Once the aneurysm is clipped the BP is raised to the pre-op level. This should be done slowly over about 10 mins as SNP causes overshoot due to renin-angiotensin activation. All the fluid loss including calculated insensible losses should be replaced prior to the end of surgery unless there was marked Cerebral Oedema pre-op. The fluid used should be N/Saline so as to avoid hypo-osmolality occurring. The maintenance of adequate filling pressures and BP will help prevent an vasospasm becoming clinically significant.
Once the BP has returned to baseline and the surgeons are beginning to close I will increase the nitrous to as high one can whilst the SpO2 is >95%. I turn the absorber off or reduce the ventilation and adjust the FGF to allow the ETCO2 to be in the mid 40s (or reduce the ventilation if you don’t have a switchable absorber).
The relaxant infusion is decreased in order to have a T4 count of 1 by the time the head bandage is put on. This prevents coughing with the head movement.
The patient is not extubated until they are awake and breathing well. I usually continue the propofol until about 10 minutes from the end and then cease. I control the BP from then on with Remifentanil
Once the head bandage is on reversal is given, all the infusions are ceased, the nitrous is turned off and the patient put on 100% oxygen.
I keep the patient paralysed (1 twitch of the TO4) until after the head bandage is on and then reverse with Neostigmine (70µg/kg) and Glycopyrrolate (0.8mg per 5.0mg Neostigmine).
I add further Metoprolol and if insufficient Diazoxide (75mg boluses, ≤ 600mg) to control the BP during emergence.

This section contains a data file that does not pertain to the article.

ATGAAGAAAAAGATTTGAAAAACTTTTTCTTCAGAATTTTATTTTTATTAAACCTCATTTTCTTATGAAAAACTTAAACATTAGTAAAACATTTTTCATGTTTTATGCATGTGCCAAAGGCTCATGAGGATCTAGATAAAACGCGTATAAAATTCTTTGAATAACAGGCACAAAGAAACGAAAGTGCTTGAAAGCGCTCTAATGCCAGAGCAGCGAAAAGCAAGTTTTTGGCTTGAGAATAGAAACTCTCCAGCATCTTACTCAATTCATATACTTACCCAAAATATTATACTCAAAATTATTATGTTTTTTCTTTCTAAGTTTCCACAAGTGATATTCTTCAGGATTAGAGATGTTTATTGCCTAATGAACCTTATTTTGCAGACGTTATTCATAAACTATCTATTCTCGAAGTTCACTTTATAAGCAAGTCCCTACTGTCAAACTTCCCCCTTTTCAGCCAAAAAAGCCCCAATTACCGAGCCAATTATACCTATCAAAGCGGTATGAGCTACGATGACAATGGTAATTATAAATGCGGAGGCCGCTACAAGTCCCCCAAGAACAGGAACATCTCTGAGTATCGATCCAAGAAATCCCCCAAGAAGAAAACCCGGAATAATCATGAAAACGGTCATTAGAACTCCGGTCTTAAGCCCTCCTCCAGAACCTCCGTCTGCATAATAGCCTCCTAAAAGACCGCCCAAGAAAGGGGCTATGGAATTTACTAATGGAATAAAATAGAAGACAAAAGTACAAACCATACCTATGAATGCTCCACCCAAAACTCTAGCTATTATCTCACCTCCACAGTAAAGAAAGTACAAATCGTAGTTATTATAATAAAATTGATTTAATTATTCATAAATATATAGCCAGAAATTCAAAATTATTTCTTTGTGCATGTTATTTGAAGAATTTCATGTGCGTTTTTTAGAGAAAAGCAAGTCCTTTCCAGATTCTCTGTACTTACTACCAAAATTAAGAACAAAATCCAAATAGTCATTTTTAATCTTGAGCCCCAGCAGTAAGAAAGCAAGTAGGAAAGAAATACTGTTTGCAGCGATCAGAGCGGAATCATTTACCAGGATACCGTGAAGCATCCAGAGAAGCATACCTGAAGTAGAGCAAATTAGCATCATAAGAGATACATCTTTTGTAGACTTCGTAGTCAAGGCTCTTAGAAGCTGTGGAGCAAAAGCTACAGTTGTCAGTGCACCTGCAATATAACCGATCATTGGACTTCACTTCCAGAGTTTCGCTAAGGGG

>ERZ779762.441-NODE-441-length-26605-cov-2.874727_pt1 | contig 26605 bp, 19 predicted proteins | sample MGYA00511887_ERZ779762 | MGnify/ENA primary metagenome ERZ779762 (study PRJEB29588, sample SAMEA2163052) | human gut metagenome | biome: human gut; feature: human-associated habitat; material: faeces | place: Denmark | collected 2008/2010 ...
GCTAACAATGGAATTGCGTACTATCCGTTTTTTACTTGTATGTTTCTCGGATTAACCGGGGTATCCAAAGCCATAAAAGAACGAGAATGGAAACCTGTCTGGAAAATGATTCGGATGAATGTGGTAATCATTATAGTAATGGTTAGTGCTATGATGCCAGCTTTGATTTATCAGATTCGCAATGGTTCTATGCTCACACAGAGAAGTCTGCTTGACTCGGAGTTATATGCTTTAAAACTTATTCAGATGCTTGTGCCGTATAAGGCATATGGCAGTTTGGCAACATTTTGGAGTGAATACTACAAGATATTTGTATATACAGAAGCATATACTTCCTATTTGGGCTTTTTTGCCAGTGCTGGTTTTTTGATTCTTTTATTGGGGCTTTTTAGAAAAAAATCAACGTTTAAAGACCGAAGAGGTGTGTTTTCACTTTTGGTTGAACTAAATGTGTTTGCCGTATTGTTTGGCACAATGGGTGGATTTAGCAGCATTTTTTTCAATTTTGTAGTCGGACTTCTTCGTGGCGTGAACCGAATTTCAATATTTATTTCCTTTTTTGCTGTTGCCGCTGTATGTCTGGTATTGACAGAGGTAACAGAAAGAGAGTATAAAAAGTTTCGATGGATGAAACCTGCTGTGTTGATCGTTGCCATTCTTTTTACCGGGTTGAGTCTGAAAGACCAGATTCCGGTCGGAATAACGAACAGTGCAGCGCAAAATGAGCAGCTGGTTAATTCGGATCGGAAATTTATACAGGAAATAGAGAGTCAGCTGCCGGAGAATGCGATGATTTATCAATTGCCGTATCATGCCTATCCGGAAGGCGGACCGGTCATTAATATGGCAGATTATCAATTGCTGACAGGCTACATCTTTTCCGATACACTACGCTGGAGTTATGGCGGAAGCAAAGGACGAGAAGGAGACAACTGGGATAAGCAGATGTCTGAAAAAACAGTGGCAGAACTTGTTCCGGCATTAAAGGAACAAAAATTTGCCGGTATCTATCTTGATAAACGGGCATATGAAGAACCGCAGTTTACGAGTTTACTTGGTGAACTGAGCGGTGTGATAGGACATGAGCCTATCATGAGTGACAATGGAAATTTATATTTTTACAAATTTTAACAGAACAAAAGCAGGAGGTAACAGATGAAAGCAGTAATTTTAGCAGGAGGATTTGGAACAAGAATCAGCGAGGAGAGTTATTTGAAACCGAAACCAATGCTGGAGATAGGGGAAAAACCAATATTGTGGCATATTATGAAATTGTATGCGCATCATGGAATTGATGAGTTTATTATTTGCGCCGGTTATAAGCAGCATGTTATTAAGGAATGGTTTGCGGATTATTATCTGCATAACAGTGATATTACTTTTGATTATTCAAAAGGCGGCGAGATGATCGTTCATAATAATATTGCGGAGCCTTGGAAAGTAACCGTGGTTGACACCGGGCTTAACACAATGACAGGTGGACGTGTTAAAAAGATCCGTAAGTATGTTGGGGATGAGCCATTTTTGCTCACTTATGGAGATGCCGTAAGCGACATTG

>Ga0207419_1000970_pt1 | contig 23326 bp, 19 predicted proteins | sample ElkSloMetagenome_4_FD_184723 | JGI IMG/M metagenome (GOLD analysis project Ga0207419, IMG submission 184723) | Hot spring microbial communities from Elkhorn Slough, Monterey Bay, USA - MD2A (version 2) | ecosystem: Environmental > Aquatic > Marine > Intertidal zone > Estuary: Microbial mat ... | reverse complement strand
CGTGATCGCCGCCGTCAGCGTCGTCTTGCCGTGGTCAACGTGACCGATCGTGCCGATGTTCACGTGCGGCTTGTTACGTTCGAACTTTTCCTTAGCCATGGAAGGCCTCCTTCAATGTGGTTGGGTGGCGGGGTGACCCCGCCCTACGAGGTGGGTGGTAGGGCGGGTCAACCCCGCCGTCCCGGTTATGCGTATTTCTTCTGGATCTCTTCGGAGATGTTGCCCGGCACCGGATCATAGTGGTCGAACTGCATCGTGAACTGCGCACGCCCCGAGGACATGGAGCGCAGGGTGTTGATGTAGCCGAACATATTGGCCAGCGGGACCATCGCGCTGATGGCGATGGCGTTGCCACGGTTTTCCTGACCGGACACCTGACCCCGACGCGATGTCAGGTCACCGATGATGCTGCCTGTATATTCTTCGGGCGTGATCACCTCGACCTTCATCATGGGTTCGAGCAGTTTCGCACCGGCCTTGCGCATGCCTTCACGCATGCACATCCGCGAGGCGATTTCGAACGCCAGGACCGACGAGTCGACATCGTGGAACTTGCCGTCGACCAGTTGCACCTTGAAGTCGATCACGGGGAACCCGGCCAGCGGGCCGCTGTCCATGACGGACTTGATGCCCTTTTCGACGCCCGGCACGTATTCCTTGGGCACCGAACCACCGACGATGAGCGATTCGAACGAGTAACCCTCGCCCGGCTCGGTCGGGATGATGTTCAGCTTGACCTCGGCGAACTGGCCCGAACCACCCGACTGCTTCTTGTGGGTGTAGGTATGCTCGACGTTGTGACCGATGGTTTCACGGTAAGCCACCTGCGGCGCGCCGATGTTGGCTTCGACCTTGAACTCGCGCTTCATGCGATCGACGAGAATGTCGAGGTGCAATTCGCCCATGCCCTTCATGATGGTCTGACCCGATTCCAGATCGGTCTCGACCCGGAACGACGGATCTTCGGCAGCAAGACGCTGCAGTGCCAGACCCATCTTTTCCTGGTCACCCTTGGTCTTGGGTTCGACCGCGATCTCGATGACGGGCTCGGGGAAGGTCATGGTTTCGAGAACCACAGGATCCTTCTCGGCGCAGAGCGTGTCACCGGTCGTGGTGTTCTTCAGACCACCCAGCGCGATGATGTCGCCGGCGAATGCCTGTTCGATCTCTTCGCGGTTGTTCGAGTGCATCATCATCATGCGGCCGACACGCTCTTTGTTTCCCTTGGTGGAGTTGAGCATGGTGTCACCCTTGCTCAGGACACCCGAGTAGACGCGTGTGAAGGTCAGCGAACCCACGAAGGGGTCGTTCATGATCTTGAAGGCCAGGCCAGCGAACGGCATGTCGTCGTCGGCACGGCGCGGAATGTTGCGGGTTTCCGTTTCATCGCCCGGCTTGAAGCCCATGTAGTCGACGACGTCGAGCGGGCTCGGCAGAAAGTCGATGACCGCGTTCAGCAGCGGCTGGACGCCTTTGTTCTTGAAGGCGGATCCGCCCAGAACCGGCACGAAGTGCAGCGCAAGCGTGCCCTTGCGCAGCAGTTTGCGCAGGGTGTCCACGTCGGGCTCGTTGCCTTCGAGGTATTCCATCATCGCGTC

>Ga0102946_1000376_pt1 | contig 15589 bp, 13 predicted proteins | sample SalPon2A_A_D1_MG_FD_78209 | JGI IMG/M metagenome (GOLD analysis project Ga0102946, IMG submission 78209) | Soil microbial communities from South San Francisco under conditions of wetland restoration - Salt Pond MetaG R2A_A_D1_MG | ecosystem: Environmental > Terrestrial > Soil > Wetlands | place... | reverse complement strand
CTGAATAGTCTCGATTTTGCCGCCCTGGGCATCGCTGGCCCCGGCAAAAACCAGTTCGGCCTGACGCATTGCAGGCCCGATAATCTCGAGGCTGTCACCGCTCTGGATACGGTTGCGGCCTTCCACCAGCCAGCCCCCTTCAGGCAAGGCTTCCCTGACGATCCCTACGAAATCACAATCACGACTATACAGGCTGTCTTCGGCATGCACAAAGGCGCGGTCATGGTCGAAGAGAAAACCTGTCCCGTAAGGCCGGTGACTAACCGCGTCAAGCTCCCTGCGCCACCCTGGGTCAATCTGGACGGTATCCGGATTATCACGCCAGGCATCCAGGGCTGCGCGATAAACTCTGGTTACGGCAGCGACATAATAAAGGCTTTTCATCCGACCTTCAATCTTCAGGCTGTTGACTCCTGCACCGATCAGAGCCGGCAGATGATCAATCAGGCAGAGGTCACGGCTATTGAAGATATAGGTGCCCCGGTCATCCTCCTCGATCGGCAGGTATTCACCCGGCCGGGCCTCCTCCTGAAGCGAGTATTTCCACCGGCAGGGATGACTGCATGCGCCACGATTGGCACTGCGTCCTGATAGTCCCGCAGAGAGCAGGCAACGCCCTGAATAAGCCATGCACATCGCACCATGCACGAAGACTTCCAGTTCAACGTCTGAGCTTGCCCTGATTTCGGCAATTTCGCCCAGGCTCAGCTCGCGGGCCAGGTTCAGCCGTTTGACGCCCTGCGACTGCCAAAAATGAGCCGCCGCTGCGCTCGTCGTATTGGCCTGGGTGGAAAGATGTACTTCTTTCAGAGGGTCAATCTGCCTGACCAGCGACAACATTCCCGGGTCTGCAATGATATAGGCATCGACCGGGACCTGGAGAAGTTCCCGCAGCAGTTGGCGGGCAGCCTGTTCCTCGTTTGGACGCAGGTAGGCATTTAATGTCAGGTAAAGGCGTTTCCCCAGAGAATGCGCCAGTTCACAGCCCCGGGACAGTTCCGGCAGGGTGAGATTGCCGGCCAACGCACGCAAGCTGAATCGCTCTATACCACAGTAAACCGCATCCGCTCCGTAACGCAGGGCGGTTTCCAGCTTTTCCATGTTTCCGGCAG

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If Remifentanil has been used then Fentanyl (50-100µg) should be given AFTER the patient is awake and appears neurologically normal (Morphine acts too slowly to work well in this situation). You will need to give this whilst the patient is in the theatre as Remifentanil wears off very quickly.
I sit the patient up at 20° and place the arterial transducer at the level of the head.
Occasionally there are aneurysms that are untreatable due to their location eg cavernous sinus aneurysms. These may be treated with embolisation techniques but sometimes come to theatre for carotid ligation. The management of these patients is very similar to carotid endarterectomies. The problem is to pick those who can tolerate the loss of flow. Pre-op compression of the carotid helps but is not infallible (often done now by radiological balloon occlusion of the carotid). It is ideal to have some form of cerebral function monitoring and to measure the stump pressure as a guide. Unfortunately there is an incidence of delayed hemiplegia probably due to extending thrombosis from the occluded vessel, many are therefore heparinised for a period post operatively.